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You can't tune around a mechanical problem.

1) Ensure that brake pads and brake system are in good working order. Bleed brakes if necessary.


2) Check coolant level and flush/fill if needed. Properly purge all air from cooling system.


3) Source and repair any oil or coolant leaks.


4) Check oil level and change if due. Do not tune on old oil. Consult engine builder for correct oil type if using an aftermarket engine. Stock engines I like Castrol Syntec 5w40.


5) Check thoroughly for exhaust leaks. If there are exhaust leaks, the car cannot be tuned accurately.

6) Check and replace clogged catalytic converters, if present.

7) Check thoroughly for boost/vacuum leaks. These are the #1 issue of turbocharged Subarus and have the single greatest impact on performance. Here is a good guide on how to do a boost leak test. Use a pressure regulator when filling engine with air or damage can occur. Block off the proper fittings or damage can occur. If you are unsure how to perform a boost leak test, I can recommend a shop who can perform this service. If you have boost leaks and get the car tuned, then resolve them later, this will cause a dangerous lean condition and overboosting which can cause damage!

8) Check and replace fuel filter and fuel strainer sock if it has not been performed in the last 60K miles or unsure of condition. Ensure fuel pump is installed properly. If fuel pump, strainer, or hanger is configured incorrectly a lean condition can occur and cause damage.

9) Check and replace spark plugs if they are an unknown type/gap or have not been changed in 15K miles (iridium) or 5K miles (copper). When gapping iridium plugs DO NOT TOUCH the center electrode and do not ever use a coin-type gapper or electrode damage may occur. If you drop a spark plug on the floor immediately discard it and use a new one. If unsure how to install or properly gap spark plugs you may wish to consult with a shop that has the proper tools/experience. Spark plug recommendations are done on a per-car basis and may vary based on fuel, intended use, and power output. Contact me if unsure.


10) Check and ensure vacuum hose is connected to fuel pressure regulator nipple and vacuum/boost source. Zip-tie or super glue in place.



11) Check and ensure boost control system is configured properly. If you are using a 3-port EBCS do not drive the car in boost or more than 30% throttle until the tune is complete or damage can occur. Zip tie all vacuum connections. 3-port MAC Valve (Cobb/Grimmspeed) EBCS routing should be as follows: Port 1 returns back to turbo inlet pipe, or vent to atmosphere on full speed density tunes. Never VTA with hybrid SD tunes or MAF tunes. Port 2 goes to the internal wastegate nipple or the side port of EWG. Port 3 goes to the compressor cover of the turbo or a manifold pressure source, if your turbo doesn't have a pressure port.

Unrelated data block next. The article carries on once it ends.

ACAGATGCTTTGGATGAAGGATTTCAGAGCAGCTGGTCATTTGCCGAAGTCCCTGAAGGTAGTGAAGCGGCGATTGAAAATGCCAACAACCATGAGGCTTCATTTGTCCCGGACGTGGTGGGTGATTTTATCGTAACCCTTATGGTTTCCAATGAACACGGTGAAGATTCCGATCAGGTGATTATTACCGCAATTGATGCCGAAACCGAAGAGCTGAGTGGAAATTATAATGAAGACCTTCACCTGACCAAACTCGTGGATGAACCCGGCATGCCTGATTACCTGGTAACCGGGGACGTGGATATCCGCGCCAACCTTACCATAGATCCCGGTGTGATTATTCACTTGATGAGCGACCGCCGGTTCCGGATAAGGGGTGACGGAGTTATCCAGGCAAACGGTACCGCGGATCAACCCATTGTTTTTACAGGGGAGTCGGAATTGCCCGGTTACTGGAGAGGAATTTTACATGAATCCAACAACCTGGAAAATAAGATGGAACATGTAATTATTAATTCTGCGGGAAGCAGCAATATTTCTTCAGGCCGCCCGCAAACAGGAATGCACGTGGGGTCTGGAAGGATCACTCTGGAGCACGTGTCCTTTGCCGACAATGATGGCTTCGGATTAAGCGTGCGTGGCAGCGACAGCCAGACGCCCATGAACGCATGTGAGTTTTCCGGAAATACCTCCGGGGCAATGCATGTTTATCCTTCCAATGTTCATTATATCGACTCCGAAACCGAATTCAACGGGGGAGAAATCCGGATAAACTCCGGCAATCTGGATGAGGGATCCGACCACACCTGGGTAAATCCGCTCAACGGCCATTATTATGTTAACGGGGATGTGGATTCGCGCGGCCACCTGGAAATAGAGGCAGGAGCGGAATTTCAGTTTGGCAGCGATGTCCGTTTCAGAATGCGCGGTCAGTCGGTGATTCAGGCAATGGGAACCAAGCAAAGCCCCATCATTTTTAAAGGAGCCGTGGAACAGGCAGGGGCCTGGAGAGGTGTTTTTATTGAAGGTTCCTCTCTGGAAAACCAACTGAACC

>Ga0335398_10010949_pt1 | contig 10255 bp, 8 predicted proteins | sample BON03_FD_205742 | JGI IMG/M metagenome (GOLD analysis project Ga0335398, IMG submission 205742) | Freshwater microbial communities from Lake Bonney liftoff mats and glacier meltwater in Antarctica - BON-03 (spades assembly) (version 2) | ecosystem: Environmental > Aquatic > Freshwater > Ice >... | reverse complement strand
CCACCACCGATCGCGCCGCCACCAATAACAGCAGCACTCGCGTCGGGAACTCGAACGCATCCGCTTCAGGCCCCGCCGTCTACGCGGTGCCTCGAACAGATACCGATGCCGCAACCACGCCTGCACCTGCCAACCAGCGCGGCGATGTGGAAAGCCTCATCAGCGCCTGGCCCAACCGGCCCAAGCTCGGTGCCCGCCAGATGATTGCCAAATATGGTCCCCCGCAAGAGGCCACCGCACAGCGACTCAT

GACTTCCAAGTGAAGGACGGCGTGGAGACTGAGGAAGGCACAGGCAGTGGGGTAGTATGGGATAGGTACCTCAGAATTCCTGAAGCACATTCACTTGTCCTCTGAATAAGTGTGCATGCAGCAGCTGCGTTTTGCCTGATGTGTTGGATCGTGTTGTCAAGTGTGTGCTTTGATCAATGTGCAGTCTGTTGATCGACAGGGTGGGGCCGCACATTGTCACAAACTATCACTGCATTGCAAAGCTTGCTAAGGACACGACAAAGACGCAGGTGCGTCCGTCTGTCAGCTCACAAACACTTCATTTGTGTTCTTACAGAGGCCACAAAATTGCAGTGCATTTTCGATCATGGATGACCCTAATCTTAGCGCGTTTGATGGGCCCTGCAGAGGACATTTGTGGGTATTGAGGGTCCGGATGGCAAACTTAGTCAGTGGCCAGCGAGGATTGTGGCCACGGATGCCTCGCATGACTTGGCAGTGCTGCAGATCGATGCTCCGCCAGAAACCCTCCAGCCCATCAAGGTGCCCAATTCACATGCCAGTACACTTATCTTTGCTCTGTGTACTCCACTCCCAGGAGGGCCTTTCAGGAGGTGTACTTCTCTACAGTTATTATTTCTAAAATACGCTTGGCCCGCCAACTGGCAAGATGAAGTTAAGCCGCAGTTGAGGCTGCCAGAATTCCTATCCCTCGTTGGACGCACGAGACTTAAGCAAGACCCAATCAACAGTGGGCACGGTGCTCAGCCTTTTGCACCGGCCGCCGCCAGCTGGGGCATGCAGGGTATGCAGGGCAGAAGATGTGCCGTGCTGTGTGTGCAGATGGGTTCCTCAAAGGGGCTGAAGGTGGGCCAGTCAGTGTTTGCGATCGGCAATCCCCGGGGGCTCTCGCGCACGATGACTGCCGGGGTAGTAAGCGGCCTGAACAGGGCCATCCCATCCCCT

12) Check and ensure battery is in good working condition and delivering over 13v. Low voltage can prevent ECU flashes or cause failed ECU writes, that in the worst case scenarios, will result in an inoperable ECU.

13) Know the type of fuel in your car and what you typically run. E10 blended fuel tends to be more consistent than "no ethanol" E0 gasoline. It is best to run one specific type of fuel, and for that reason, I typically recommend E10 for 91 octane cars as it is the most universally available fuel.

14) E85 users can test their fuel with an ethanol content analyzer installed to the vehicle, or by purchasing an $18 handheld tester. This should be performed before the initial tune and under most cases, should be tested every couple of months. Thanks to the wide lambda values in which E85 fuel produces maximum torque, minor blend shifts are no cause for concern.

15) E85 users should change engine oil and filter every 2000-2500 miles or every 3 months, whichever comes first. Change more frequently if you take short trips.

16) E85 users should use Lucas Ethanol Fuel Stablizer. This will add lubrication, stability, and resists water absorbtion. One bottle is less than $10 and treats 80 gallons... cheap insurance. My testing with bore scopes shows absolutely NO deposits on intake valves, pistons, or combustion chambers. Injectors are clean and no black gunk with a proper tune even on cars running E85 nonstop for 15K+ miles.


17) Methanol injection users check and ensure proper working condition of your kit. Replace all inline filter assemblies. Clean or replace individual nozzles and nozzle screens if corrosion or blockage is present. Ensure failsafe wiring connections are properly made.